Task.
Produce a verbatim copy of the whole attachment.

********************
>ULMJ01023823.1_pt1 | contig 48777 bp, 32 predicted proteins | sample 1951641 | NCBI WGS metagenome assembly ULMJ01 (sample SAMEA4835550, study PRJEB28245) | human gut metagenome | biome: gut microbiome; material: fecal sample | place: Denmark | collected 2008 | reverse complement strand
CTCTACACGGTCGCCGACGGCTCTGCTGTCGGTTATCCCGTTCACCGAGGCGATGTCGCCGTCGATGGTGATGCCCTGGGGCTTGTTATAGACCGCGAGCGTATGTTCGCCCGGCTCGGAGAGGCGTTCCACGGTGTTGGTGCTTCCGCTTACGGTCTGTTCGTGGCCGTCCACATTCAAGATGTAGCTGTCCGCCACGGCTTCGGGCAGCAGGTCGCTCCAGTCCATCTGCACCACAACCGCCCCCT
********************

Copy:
>ULMJ01023823.1_pt1 | contig 48777 bp, 32 predicted proteins | sample 1951641 | NCBI WGS metagenome assembly ULMJ01 (sample SAMEA4835550, study PRJEB28245) | human gut metagenome | biome: gut microbiome; material: fecal sample | place: Denmark | collected 2008 | reverse complement strand
CTCTACACGGTCGCCGACGGCTCTGCTGTCGGTTATCCCGTTCACCGAGGCGATGTCGCCGTCGATGGTGATGCCCTGGGGCTTGTTATAGACCGCGAGCGTATGTTCGCCCGGCTCGGAGAGGCGTTCCACGGTGTTGGTGCTTCCGCTTACGGTCTGTTCGTGGCCGTCCACATTCAAGATGTAGCTGTCCGCCACGGCTTCGGGCAGCAGGTCGCTCCAGTCCATCTGCACCACAACCGCCCCCT